• Excellent! OP, you should accept this elegant answer instead of mine (and remember to share hints with the community). @Paramanand Singh, Want to check with you about why h(0)=0. Because you define it that way? – Mathemagical Jan 13 '18 at 2:55
• @Mathemagical: I have defined it that way to make $h$ continuous at $0$. This is crucial in last step when I apply FTC. Also the hint was very cryptic: "Stare at page 165". So you actually need to look in Spivak book page 165 where he discusses about derivative of $x^2\sin(1/x)$. – Paramanand Singh Jan 13 '18 at 3:39
• @Mathemagical : $h(0)=0$ is also necessary if you want equation $g'(x) =h(x) - f(x)$ to hold for $x=0$ but this is secondary and not important. More importantly we need continuity of $h$ at $0$. – Paramanand Singh Jan 13 '18 at 3:48
• @Mathemagical: you see what I mean about Spivak Calculus being a little more reasonable? With a hint like this, we might have come up with a nice answer. :) – John Hughes Jan 13 '18 at 4:04
• @JohnHughes yeah. Tried to get a peek on the book now, but it seems no PDF available online. Gotta buy. Parmanand, thanks. Yes, I figured it was for continuity, but glad for your confirmation. – Mathemagical Jan 13 '18 at 4:20

Where does your second equality come from? Why is the integral of $f(x)$ (you've lost a "dx") from $0$ to $h$ the same as $cos(1/h)$? The mean value theorem tells you it's the same as $\cos (1/c)$ for some $c$ between $0$ and $h$, but there's no guarantee that this $c$ is actually $h$.

When you look at $\cos (1/c)$, you realize that this could be any number between $-1$ and $1$, so that this is not a profitable way to approach the problem.

Also, "We know that $F'(x) = \lim \ldots$" is wrong; that should be "We know that $F'(0) = \ldots$". And the thing inside the limit should be $$\frac{F(h) - F(0)}{h}$$ although perhaps you simplified by evaluating $F(0)$.

• L'Hospital's rule? Since at $h=0$, both the top and bottom go to 0. (By the way, my book doesn't usually use dx) – minimario Jan 12 '18 at 3:16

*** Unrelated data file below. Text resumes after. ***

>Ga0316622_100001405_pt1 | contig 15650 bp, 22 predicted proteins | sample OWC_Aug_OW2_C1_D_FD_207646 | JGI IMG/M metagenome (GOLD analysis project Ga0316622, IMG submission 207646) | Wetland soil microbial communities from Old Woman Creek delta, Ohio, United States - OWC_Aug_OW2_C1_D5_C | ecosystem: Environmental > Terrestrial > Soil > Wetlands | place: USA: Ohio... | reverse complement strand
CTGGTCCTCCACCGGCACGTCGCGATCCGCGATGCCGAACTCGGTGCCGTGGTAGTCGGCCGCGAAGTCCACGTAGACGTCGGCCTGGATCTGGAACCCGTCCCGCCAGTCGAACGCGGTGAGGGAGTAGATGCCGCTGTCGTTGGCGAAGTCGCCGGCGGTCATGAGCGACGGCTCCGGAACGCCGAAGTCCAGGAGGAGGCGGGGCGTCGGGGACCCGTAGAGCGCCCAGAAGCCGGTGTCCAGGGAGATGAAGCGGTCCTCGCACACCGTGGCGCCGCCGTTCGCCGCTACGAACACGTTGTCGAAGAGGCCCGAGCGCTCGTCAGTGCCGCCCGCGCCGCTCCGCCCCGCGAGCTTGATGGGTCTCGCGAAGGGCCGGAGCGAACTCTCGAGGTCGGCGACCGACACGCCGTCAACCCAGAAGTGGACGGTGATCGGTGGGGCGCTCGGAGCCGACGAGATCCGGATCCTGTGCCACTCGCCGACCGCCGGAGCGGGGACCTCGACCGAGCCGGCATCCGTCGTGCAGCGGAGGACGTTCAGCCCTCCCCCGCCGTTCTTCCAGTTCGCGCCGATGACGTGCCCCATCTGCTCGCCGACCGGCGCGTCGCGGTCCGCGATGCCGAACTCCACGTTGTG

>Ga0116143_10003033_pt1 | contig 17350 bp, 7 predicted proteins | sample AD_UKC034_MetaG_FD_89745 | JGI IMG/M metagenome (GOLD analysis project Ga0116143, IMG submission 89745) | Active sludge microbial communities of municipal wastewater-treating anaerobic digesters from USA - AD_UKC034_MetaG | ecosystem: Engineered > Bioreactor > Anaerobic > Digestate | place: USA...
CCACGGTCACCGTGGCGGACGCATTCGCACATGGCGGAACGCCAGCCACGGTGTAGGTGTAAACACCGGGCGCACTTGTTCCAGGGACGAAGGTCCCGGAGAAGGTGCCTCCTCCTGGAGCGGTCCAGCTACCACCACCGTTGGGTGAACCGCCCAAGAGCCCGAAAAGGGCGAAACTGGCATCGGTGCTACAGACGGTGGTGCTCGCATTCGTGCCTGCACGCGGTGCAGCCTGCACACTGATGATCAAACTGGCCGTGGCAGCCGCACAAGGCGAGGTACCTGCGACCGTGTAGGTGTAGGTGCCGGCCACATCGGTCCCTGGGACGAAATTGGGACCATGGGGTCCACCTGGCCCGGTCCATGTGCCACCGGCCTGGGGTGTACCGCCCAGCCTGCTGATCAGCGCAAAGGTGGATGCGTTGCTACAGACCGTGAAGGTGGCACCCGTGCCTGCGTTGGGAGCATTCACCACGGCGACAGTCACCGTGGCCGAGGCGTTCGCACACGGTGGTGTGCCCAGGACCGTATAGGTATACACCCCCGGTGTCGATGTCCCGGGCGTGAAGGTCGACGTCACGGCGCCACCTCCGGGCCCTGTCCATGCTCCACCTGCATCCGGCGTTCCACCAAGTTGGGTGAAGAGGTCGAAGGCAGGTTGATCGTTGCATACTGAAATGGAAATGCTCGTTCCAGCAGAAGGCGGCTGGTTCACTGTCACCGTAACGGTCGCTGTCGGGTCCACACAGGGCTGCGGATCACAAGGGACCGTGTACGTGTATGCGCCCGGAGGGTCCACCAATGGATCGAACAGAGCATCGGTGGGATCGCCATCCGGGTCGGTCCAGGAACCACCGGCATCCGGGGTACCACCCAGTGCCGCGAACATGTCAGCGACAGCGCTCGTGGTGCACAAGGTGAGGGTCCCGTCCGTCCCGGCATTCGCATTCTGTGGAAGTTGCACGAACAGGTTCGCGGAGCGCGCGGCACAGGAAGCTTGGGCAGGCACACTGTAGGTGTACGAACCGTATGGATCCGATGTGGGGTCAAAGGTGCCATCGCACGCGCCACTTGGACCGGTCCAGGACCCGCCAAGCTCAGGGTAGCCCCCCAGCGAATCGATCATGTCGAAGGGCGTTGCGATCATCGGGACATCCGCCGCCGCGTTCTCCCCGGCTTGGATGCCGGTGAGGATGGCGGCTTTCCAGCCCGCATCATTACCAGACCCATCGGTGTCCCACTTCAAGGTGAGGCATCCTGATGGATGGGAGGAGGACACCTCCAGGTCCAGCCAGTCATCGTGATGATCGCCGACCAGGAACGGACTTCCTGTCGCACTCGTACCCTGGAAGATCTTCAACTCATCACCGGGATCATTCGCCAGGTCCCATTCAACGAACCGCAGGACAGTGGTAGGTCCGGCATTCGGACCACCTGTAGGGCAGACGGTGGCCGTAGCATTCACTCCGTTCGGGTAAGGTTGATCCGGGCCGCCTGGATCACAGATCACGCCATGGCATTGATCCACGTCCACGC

• If your book is Spivak, it writes either $\int_a^b f$ or $\int_a^b f(x) ~ dx$, but never a halfway mix of the two. – John Hughes Jan 12 '18 at 3:18
• Alright, fixed that :). Is something wrong with L'H here? – minimario Jan 12 '18 at 3:19
• For L'Hopital to apply, you need to know that the limit of the top and bottom both exist and are zero. I don't think you know that without a bit more work. – John Hughes Jan 12 '18 at 3:19
• Ah, so my fault comes from assuming that $\lim_{h\to0^+} \int_0^h f=0$ as $h \to 0$, which doesn't seem to be true. Thanks! – minimario Jan 12 '18 at 3:21

Naively one would say you can “apply L’Hopital” because you have 0/0, however L’Hopital is inconclusive if the ratio between the derivatives does not have a limit.

In order to show the derivative is zero, you need to check that, because of positive and negative cancellations you have the integral less than $c h$ for every $c$ provided $h$ is small enough.

You can try to show that using some change of variable.

• Do you have an example of this: "however L’Hopital is inconclusive if the ratio between the derivatives does not have a limit" – minimario Jan 12 '18 at 3:52
• @minimario The original question is an example. The theorem says the limit of a quotient is the limit of the quotient of the derivatives IF such limit exists. If the limit does not exist, which is the case here, then we are dealing with a perfect case of an inconclusive theorem. – user334639 Jan 12 '18 at 3:57
• Do you have another example that...I can work with better, for example, with more "useful" functions? ("Useful" being "better-defined", maybe...) – minimario Jan 12 '18 at 4:01
• I can try, please ask it as a separate question and link it here. – user334639 Jan 12 '18 at 4:05